Emory Bellard became one of my favorite college football coaches over the years.
When I learned of the death of the former Mississippi State and Texas A&M coach Thursday afternoon, it was met with a great deal of sadness.
Bellard was the first head coach of the Bulldogs that I can remember well.
While I was in junior high school in Starkville, I found out that MSU had hired a coach who was going to bring a unique offense with him. They called his offensive formation the wishbone.
The wishbone, which is seldom used anymore, had a third running back a yard behind the quarterback and was flanked by two more running backs a few yards behind to form what appeared to be a "Y."
In that offense, the quarterback had three options after taking the snap from center. He could hand off to the fullback, keep the football to run himself, or pitch to one of the tailbacks.
The formation, similar to the two-back veer, could cause tremendous matchup problems for any defense as a player had to be assigned to the fullback, quarterback and one of the three tailbacks.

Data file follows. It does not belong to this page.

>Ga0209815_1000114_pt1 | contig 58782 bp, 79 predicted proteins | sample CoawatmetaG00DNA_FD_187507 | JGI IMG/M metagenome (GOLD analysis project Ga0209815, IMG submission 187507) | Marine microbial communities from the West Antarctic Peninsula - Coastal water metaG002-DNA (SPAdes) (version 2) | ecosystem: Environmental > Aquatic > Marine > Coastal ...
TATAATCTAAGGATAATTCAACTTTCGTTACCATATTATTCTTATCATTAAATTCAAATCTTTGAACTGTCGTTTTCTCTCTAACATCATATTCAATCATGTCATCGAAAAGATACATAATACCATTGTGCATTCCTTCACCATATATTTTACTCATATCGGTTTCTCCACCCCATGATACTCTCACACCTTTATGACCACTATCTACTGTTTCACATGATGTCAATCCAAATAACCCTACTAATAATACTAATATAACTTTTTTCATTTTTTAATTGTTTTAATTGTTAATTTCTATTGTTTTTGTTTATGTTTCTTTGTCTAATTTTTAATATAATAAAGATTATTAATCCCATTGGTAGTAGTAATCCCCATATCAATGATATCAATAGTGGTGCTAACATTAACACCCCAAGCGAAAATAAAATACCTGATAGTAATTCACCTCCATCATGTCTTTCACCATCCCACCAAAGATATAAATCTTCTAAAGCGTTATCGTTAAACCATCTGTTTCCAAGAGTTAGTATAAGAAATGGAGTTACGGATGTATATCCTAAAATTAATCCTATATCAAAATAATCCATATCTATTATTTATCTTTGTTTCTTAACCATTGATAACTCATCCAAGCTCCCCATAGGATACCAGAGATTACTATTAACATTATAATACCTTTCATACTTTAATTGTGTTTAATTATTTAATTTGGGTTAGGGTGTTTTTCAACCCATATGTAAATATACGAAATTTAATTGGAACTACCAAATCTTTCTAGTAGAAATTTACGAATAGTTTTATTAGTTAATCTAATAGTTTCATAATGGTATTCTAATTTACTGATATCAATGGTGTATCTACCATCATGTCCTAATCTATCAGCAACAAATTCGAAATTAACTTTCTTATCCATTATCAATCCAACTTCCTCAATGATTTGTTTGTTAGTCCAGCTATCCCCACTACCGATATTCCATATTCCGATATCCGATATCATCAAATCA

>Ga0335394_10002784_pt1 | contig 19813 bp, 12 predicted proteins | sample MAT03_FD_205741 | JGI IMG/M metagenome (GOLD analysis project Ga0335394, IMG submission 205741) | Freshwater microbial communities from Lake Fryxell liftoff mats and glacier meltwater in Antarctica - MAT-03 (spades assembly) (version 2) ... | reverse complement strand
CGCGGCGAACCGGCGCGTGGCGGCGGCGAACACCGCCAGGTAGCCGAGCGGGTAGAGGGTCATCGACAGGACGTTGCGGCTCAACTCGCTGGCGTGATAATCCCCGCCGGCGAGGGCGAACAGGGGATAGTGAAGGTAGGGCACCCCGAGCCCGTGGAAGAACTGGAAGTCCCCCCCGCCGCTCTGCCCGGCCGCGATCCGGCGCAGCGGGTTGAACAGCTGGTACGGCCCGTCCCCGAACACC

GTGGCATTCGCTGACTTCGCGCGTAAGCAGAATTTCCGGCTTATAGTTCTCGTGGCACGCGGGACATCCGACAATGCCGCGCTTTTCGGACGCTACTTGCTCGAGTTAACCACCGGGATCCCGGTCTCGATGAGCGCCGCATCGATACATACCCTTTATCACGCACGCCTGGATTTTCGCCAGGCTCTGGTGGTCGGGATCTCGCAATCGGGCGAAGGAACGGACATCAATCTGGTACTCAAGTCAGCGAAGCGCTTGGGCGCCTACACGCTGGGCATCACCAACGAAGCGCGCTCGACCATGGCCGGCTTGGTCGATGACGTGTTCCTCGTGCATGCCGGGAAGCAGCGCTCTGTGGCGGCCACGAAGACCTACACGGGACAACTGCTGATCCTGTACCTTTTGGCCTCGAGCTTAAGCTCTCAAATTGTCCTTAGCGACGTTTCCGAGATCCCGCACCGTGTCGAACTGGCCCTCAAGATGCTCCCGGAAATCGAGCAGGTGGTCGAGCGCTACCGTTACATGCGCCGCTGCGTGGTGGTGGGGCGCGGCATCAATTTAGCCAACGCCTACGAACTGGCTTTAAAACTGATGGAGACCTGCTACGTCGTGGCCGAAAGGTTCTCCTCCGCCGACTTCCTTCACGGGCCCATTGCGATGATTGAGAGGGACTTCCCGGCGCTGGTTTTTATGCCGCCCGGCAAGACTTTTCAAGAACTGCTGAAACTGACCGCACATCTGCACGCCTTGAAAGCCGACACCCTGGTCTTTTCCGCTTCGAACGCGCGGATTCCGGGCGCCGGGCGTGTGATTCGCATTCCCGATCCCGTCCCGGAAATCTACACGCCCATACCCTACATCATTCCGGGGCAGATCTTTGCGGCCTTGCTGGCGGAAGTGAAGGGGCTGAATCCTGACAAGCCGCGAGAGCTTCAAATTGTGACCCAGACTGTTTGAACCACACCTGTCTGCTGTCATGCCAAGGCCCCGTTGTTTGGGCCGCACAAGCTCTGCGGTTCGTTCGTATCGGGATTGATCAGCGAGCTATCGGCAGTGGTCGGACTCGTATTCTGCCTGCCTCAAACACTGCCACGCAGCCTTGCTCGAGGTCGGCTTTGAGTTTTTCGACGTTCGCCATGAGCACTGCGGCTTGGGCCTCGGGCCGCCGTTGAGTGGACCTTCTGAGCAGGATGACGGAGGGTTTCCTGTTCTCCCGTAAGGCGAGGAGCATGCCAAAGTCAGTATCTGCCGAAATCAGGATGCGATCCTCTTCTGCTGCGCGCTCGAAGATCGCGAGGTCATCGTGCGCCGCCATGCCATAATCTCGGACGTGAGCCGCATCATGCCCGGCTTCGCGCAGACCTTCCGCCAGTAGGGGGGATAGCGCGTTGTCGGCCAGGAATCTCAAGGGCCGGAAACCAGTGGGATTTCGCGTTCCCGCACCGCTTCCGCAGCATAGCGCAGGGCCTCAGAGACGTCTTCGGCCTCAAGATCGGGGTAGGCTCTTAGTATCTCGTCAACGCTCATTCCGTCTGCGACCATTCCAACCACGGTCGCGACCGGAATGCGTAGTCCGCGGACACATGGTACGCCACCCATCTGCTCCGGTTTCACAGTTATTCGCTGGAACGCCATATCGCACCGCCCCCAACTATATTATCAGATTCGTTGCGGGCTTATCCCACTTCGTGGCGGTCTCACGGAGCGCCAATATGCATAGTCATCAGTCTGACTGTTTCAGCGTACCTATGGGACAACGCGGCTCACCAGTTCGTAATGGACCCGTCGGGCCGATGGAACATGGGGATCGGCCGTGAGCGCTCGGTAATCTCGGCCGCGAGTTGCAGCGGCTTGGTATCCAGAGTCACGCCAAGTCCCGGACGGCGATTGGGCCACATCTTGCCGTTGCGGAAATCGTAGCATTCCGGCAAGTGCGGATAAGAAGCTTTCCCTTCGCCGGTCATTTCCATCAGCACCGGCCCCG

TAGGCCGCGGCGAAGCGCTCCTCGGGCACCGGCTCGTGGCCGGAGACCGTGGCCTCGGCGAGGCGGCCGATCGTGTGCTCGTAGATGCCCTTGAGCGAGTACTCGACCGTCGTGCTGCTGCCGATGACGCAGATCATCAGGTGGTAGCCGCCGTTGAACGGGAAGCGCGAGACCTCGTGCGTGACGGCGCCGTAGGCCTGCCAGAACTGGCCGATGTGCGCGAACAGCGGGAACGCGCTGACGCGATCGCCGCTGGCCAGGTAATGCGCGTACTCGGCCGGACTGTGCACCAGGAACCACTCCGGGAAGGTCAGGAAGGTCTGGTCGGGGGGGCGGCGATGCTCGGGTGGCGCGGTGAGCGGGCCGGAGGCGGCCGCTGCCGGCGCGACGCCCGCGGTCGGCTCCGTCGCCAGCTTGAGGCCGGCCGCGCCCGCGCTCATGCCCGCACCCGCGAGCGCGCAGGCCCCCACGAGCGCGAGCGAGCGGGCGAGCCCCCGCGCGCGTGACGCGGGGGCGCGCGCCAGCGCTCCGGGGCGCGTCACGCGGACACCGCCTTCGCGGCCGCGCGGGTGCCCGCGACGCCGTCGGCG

The wishbone offense became my favorite to watch, probably because of the unpredictability of it. When it is run correctly, it can be a thing of beauty and Bellard knew how to put it together. He got his chance to do that with the Bulldogs from 1979-83.
John Bond became one of the greatest quarterbacks in MSU history while running the wishbone for Bellard.
With Bellard, Bond and the bone, it created quite a bit of problems for opponents of the Bulldogs from 1980-83.
There was no telling what Bond was going to do once he got the football in his hands. He was a good enough passer that he could hit wide receivers down the field, but he also had the athletic ability to get chunks of yardage on the ground.
Critics of the wishbone said it leaned to heavily on the running game and there wasn't much passing. Bond seemed to prove that theory wrong.
Bond finished his MSU career second all-time in total offense with 2,280 yards rushing and 4,621 yards passing for a total of 6,901 yards.
It's probably safe to say that Bond wouldn't have been as productive at quarterback if it had not been for Bellard and his system.
Bellard was a good man as well as coach. He will be missed.
Danny P. Smith is sports editor and columnist for the Starkville Daily News. The opinions in this column are his and do not necessarily reflect the views of the Daily News or its staff.View more articles in: